The melting crucible, which may be made of MgO or other refractory oxides rather than expensive BeO, is charged with beryllium in small chunks. Preferably the size of the chunks is such that they will not pass through a one quarter mesh screen but will pass through a %inches mesh screen.
The beryllium in the charge preferably has the following characteristics. For nuclear applications the cobalt is preferred to be very low, for example below 0.0005 percent. The iron content is preferred to be below 0.1 percent. Other impurity elements should be less than 0.1 percent and the total of the other impurities should be 1 percent.
The amount of Be in-the charge is preferably 68 to 85 per cent by weight. The remainder of the charge is aluminum or an alloy of aluminum. For example, one aluminum alloy which may be used contains 0.5 to 1.5 percent magnesium and 0.5 to 1.5 silicon with the balance being aluminum. The aluminum to be used is preferably 99.99 percent pure with a maximum con tent of impurities other than alloying elements of 0.01 percent total. Furthermore, other alloying elements in addition to magnesium and silicon may be desirablefor certain properties and characteristics of the material. It is to be understood that the process of the present invention is to include such additional alloying elements in the aluminum matrix charge. While the matrix alloyhas been described as an aluminum alloy, it
will be appreciated that some beryllium will end up in solid solution within the aluminum matrix.
In charging the alloy the aluminum matrix alloy is placed at the bottom of the crucible and the beryllium chunks on top. The reason for this will become apparent hereinafter.
The preheated mold is placed in afurnace which has provisions for evacuation to as low as 150 microns and preferably to as low as microns, and below. Additionally, the furnace must have provisions for changing the evacuated system to a system utilizing an inert gas preferably of argon, but helium could also be used.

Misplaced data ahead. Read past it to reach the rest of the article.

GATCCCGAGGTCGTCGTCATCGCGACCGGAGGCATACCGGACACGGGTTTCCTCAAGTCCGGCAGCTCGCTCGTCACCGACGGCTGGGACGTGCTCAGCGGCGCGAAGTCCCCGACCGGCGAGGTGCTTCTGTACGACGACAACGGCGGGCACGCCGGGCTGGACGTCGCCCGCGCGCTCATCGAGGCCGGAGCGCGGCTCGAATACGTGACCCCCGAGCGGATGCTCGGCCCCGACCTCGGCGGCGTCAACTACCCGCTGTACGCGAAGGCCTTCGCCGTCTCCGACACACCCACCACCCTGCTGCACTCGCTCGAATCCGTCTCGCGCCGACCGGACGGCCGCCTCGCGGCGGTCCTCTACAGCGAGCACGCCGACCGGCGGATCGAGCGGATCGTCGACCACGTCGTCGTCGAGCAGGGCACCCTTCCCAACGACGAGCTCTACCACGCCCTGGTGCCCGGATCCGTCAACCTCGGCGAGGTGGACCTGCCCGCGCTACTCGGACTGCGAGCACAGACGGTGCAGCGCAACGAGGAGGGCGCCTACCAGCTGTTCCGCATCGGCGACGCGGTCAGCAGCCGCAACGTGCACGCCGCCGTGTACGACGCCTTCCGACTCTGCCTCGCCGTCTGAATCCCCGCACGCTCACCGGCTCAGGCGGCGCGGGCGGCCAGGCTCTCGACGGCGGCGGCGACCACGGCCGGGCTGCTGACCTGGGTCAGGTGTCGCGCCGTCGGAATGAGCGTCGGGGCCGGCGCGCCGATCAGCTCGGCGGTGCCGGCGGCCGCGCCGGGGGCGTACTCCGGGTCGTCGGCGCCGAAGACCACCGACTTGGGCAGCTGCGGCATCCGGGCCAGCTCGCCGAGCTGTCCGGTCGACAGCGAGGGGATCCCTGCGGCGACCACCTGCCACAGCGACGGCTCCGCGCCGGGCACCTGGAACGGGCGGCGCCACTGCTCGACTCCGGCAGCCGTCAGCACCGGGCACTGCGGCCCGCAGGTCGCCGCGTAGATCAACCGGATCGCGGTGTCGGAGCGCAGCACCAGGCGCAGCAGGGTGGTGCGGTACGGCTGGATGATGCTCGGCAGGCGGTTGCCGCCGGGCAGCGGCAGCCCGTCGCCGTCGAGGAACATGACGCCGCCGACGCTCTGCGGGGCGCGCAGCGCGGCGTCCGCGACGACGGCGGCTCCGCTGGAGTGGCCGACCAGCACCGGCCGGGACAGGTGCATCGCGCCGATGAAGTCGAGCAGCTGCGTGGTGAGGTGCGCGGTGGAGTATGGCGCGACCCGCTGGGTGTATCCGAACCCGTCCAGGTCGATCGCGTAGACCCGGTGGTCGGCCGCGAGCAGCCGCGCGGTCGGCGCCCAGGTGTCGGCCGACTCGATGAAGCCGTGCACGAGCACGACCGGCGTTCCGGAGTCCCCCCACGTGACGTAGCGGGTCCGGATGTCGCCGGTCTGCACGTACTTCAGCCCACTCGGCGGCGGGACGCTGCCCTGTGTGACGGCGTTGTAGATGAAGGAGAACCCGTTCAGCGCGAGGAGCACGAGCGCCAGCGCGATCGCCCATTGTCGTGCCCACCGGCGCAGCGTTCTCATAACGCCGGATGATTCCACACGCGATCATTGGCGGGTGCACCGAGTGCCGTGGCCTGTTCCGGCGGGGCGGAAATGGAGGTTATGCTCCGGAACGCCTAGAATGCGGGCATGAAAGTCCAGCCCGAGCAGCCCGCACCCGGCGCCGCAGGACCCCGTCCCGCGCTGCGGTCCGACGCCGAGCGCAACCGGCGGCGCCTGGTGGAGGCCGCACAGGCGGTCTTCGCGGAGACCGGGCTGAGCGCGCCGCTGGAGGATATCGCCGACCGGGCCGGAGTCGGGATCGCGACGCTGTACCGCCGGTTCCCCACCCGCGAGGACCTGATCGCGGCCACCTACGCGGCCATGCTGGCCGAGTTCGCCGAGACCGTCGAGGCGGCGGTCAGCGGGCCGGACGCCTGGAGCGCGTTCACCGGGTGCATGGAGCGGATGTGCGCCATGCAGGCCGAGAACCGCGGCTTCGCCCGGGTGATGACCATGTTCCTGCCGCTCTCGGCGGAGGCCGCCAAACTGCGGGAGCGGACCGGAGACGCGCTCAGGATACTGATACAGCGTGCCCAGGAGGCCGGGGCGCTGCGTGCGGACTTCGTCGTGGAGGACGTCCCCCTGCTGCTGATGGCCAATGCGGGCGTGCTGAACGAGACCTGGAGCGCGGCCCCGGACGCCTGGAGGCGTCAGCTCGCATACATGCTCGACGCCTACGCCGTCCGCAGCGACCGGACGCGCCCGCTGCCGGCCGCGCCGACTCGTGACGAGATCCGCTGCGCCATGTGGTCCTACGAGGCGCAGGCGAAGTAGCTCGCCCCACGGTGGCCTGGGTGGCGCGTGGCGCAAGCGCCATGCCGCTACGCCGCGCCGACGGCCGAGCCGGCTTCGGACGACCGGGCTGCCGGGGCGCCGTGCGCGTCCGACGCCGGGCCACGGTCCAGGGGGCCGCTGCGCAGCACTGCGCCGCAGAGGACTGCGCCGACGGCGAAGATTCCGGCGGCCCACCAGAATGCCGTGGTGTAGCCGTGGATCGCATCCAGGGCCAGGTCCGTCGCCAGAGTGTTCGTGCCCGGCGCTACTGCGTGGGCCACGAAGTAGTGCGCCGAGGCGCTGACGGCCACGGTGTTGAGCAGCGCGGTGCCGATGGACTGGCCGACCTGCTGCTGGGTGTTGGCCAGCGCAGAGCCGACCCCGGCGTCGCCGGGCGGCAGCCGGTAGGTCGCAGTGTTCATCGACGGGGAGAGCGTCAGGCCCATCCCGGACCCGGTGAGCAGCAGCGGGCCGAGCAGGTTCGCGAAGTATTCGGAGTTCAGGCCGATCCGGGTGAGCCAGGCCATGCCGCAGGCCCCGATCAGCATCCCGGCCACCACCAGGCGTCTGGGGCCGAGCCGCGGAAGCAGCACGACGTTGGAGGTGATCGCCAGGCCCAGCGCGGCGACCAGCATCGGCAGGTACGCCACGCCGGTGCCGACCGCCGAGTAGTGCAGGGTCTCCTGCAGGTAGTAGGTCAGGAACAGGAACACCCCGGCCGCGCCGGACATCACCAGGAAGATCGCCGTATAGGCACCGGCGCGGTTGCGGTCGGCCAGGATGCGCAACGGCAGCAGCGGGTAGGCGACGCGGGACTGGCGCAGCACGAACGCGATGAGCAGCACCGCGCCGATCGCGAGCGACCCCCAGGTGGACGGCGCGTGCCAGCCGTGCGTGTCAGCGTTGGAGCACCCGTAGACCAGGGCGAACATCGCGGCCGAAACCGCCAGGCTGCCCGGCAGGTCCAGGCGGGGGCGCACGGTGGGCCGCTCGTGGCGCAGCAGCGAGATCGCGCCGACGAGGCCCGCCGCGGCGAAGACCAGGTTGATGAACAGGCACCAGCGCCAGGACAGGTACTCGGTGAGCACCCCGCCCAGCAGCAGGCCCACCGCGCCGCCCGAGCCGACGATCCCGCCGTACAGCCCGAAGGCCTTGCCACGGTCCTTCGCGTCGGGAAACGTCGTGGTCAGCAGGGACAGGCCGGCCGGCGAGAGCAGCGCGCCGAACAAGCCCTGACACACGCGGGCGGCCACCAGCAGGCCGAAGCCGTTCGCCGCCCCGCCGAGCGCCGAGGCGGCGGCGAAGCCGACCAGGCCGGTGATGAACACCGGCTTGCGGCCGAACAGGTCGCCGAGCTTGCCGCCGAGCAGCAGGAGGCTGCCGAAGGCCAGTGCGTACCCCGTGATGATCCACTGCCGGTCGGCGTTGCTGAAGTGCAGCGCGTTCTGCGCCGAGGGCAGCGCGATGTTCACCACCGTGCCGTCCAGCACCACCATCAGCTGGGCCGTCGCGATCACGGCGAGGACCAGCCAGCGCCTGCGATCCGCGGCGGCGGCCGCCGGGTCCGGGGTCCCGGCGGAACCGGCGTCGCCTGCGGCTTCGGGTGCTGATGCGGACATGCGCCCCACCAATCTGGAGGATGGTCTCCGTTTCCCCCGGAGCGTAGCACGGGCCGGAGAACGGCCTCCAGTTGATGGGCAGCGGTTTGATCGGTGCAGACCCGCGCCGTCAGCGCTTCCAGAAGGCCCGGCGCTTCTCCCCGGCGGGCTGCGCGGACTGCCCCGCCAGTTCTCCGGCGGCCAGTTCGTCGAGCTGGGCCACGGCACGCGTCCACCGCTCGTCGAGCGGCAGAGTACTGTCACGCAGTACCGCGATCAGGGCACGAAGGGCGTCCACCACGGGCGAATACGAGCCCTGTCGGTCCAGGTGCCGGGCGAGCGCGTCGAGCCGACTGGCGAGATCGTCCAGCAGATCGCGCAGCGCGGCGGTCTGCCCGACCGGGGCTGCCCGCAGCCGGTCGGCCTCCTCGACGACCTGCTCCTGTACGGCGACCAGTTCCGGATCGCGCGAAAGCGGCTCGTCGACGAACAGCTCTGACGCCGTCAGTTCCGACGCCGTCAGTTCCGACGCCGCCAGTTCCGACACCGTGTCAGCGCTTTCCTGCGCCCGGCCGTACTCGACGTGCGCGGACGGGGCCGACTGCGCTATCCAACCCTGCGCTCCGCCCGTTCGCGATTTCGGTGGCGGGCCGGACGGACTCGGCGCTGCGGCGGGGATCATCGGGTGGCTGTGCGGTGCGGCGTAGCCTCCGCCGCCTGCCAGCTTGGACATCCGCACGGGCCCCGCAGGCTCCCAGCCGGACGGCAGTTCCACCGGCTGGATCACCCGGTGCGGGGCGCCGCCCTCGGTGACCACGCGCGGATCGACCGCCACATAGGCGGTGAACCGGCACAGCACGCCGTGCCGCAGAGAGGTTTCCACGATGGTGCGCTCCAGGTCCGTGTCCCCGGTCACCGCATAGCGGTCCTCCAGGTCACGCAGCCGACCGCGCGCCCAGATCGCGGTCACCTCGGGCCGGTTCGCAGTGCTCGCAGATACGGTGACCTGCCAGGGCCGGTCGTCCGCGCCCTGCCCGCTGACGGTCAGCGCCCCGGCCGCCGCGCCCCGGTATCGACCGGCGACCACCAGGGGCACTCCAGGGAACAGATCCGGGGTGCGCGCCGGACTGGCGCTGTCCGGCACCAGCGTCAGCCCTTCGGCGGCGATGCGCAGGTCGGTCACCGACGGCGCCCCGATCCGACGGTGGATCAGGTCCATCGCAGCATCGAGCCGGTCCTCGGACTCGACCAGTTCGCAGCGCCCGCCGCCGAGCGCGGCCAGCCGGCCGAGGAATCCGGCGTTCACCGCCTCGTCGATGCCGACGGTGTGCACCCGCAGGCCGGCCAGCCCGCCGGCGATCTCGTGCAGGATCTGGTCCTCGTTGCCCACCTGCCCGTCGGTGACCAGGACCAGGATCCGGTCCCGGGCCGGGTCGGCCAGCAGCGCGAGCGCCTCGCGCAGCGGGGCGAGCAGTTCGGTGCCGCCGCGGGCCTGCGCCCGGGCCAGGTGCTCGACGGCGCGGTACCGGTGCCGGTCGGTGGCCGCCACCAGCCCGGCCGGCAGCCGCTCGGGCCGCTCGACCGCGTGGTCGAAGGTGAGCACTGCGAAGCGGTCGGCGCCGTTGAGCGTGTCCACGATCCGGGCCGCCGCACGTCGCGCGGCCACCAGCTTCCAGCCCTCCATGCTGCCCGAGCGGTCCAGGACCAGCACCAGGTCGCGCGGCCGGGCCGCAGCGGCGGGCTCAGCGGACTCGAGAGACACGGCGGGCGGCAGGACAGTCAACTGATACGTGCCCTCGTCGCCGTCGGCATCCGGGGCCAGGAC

The melting crucible is placed on a rotatable axis inside the furnace whereby the crucible can be rotated from outside the furnace and molten metal poured very rapidly into a mold which is situated below the crucible. Alter placing the mold in the furnace below the rotatable crucible, the furnace is evacuated to a pressure of below microns, preferably below 100 microns. The purpose of the evacuation is to remove oxygen and other impurities from the atmosphere. ln addition to removing oxygen and other impurities from the furnace atmosphere, the vacuum treatment also degasses the aluminum matrix. Heat is gradually applied, for example by means of an induction coil. However, other types of heating such as electrical resistance heating could also be used. The heat is applied at a rate so that the aluminum is melted. After the aluminum is melted, the vacuum degasses the molten alloy. The beryllium chunks remain substantially unmelted. In the case where magnesium is present in the aluminum alloy, the magnesium causes sparking" or the visual evolution of metallic particles from the partially melted charge. The beryllium charge must have sufiicient space between chunks so that there will be adequate space for these metallic particles and impurities in the molten aluminum to escape. The evolution of fsparking" marks the point wherein degassing has been completed. The sparking can be observed through a window in the furnace.